It's teacher hunting season!

Thursday, September 24, 2009

Shame of the City II: City cheats with claims of small school performance; Times mum

Liar! Liar!
Mayor Michael Bloomberg and his Department of Education claim that small schools are more effective.
Yet, a Columbia University study has exposed a deception on the mayor's part. The study reports that while small schools have shown better performance, the comparison is deceptive. Why? The city keeps certain weaker students from the small schools; and so, not too surprisingly, the overall performance of the remaining cluster of students is "better." This parallels the similar scam going on rampantly in the charter schools. The fact is getting out that the weaker students, the special education students are withheld from the charter schools, and again, the students in the charter schools "perform better."
From Meredith Kolodner, "Mayor Bloomberg's boast on graduation rates is misleading, according to study", "New York Daily News", September 23, 2009
One principal proudly boasts in the ad that the graduation rate has increased to 80% from 30%.

A closer look shows that in 2005, only 11% of ninth-graders entering [Evander Childs High School in the Bronx] were reading at grade level, the study claims.

At the same time, 30% of students entering the small replacement schools were proficient in reading, significantly higher than the boroughwide average.

"We cannot make sense of large differences in the graduation rates at Evander and the small schools which replaced it without taking these differences in who entered the schools into account," said study co-author Aaron Pallas, a Teachers College professor.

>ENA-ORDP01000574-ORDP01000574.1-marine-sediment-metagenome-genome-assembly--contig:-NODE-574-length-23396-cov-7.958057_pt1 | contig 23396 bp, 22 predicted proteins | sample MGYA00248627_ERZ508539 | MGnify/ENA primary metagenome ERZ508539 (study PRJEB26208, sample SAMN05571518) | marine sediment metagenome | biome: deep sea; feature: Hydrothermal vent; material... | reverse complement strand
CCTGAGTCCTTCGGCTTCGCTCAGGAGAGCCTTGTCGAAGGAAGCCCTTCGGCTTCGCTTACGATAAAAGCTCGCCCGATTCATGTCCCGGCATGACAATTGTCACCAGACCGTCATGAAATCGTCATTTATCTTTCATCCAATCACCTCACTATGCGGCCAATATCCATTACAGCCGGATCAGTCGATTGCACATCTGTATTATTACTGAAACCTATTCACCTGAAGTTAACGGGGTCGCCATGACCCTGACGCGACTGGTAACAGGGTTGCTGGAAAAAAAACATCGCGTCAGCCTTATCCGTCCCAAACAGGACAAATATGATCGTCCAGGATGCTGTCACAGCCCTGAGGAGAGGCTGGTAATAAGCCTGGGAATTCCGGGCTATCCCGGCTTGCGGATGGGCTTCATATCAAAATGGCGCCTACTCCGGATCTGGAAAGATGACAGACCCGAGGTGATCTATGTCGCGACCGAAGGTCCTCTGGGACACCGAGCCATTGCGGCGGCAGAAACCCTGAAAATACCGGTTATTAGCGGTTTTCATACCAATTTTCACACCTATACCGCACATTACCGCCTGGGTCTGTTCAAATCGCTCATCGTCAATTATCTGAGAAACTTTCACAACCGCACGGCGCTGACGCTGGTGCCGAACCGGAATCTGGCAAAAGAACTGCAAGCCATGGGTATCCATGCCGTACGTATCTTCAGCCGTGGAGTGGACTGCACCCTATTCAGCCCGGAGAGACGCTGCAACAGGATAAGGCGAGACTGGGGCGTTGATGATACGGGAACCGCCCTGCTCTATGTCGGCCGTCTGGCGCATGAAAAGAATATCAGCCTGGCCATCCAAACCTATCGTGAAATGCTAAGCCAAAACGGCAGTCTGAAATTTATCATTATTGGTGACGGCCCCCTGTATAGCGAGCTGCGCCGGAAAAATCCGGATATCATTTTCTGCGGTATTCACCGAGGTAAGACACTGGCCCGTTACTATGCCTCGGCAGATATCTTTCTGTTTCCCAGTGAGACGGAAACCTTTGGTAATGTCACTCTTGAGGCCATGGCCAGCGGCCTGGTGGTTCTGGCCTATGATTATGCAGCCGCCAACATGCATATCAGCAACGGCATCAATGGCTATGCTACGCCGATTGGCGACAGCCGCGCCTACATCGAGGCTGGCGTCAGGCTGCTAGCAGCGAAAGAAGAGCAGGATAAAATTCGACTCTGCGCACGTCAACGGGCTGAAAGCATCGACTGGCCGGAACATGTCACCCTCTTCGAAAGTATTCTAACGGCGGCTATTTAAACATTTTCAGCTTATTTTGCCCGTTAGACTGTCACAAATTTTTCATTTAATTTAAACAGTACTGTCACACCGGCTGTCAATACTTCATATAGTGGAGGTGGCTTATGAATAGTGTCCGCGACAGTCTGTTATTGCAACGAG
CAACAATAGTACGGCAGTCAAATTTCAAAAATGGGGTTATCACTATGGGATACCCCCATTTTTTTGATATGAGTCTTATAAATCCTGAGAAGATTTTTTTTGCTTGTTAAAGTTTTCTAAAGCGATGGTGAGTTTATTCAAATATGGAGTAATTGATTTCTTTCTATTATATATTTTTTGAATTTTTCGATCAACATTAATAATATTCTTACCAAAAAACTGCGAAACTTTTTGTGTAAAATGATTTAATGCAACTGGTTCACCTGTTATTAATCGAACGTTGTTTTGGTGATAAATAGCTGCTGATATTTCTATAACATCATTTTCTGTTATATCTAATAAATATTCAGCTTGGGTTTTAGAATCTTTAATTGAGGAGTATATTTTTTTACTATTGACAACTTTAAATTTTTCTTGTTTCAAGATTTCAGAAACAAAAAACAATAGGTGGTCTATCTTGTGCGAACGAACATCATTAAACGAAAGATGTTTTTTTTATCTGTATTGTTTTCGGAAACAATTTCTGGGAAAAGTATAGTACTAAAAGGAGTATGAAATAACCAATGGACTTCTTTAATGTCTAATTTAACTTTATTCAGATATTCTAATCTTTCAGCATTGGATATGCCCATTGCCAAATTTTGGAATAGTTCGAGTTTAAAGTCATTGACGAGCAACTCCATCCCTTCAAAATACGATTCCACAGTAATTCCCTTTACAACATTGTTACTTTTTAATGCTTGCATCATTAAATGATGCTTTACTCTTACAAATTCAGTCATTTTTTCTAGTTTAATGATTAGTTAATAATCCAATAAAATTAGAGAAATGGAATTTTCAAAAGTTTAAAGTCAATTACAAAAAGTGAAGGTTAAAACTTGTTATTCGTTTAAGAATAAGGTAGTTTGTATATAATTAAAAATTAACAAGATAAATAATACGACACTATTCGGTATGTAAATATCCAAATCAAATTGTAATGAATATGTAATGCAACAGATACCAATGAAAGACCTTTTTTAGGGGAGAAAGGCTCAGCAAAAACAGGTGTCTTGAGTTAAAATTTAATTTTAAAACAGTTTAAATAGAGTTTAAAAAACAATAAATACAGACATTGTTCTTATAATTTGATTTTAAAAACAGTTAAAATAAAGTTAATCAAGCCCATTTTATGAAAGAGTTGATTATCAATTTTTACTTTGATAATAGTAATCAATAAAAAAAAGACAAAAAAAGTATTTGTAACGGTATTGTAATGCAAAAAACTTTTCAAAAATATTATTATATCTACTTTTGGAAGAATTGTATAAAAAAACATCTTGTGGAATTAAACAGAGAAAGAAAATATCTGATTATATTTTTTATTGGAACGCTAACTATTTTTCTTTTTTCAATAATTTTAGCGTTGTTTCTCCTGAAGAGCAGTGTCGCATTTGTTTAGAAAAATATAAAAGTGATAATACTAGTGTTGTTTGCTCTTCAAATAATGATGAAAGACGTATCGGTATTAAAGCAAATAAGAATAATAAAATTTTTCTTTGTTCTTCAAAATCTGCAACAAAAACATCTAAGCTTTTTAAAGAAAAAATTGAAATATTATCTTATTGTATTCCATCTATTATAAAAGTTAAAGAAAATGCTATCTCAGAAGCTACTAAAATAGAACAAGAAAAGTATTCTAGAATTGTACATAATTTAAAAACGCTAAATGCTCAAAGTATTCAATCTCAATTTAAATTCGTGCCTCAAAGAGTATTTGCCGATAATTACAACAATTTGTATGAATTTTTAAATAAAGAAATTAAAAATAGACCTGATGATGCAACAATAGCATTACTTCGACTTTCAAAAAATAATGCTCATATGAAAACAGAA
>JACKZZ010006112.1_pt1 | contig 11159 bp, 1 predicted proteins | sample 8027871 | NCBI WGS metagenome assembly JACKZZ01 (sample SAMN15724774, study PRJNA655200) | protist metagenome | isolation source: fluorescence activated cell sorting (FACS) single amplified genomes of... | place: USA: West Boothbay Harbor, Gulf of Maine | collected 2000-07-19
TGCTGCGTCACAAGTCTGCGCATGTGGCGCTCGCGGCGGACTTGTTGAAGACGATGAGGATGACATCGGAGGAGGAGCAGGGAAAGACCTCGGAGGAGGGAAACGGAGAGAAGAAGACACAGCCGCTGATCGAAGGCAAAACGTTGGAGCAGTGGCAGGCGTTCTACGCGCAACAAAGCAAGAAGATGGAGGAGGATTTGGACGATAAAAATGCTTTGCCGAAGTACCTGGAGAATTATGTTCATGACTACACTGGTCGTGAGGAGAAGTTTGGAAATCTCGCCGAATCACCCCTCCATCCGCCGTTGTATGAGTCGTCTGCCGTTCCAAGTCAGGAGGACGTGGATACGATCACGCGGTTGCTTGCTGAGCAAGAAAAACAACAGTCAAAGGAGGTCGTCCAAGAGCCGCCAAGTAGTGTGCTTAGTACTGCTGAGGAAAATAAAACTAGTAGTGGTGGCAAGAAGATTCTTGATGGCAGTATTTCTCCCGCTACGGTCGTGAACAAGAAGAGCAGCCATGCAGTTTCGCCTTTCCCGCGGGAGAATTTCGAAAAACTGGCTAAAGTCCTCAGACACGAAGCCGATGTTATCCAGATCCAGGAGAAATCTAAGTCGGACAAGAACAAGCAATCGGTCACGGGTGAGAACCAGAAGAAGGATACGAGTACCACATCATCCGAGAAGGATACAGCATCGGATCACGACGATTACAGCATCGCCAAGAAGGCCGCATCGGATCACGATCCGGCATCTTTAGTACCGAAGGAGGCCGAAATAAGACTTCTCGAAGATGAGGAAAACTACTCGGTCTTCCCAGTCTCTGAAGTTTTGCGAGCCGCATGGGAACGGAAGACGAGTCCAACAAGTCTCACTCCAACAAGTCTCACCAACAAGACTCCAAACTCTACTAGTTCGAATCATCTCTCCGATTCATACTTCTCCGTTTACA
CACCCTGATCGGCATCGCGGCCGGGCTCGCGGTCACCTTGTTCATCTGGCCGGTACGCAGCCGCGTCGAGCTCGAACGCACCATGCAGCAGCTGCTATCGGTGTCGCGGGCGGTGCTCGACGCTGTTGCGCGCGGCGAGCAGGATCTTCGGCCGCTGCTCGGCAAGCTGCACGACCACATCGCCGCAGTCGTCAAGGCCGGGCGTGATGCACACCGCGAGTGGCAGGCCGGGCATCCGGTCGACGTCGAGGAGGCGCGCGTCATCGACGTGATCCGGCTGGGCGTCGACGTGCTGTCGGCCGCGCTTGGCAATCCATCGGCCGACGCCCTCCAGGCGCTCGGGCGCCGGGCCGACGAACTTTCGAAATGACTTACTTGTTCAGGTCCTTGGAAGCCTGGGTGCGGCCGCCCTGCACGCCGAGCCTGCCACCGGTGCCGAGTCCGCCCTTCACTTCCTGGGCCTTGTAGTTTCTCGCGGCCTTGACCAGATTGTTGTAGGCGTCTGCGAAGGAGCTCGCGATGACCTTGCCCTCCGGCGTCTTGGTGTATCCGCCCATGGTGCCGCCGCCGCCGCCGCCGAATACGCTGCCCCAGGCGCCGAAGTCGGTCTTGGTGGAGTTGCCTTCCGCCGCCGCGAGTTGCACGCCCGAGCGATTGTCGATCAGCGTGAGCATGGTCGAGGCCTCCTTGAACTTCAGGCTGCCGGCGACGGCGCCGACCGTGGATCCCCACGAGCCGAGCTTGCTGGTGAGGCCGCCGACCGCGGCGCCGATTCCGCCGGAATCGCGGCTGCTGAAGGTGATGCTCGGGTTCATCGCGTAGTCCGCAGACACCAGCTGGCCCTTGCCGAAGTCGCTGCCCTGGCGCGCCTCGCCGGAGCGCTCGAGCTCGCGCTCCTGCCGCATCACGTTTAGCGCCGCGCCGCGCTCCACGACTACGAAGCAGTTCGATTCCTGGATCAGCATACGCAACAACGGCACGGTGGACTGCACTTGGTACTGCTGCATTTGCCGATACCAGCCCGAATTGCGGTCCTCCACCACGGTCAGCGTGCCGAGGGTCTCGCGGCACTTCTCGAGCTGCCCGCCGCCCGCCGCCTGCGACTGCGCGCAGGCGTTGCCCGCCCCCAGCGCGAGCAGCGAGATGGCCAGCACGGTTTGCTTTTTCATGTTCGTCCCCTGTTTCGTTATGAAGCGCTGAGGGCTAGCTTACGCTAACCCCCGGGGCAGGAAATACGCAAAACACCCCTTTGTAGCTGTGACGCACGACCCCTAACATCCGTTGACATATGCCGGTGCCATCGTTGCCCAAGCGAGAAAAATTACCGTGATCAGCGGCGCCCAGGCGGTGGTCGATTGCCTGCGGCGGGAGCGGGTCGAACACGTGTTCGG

The same is true, on average, of all of the students who attend the new small schools that have replaced the roughly 20 large high schools that have been closed since 2002.

Students entering the new schools were between 10 and 15 percentage points more likely to be reading and doing math at grade level, as measured by state tests.

They also were less likely to be special education students, more likely to be female and more likely to qualify for free lunch.

The study also suggests that the lower-performing students who would have gone to the large schools that were closed end up in other nearby large high schools.

Now, google this at home:
"small schools"

Then on "news."

You only get two stories on small schools' performance in New York City. And neither of the sources is the New York Times.

Other disturbing news: the breakup of schools into small schools has meant fewer English Language Learner (the new phrase for English as a Second Language) classes. Thus, students new to English lose out in the transformation of schools. See this article by Mary Ann Zehr in "Education Week."

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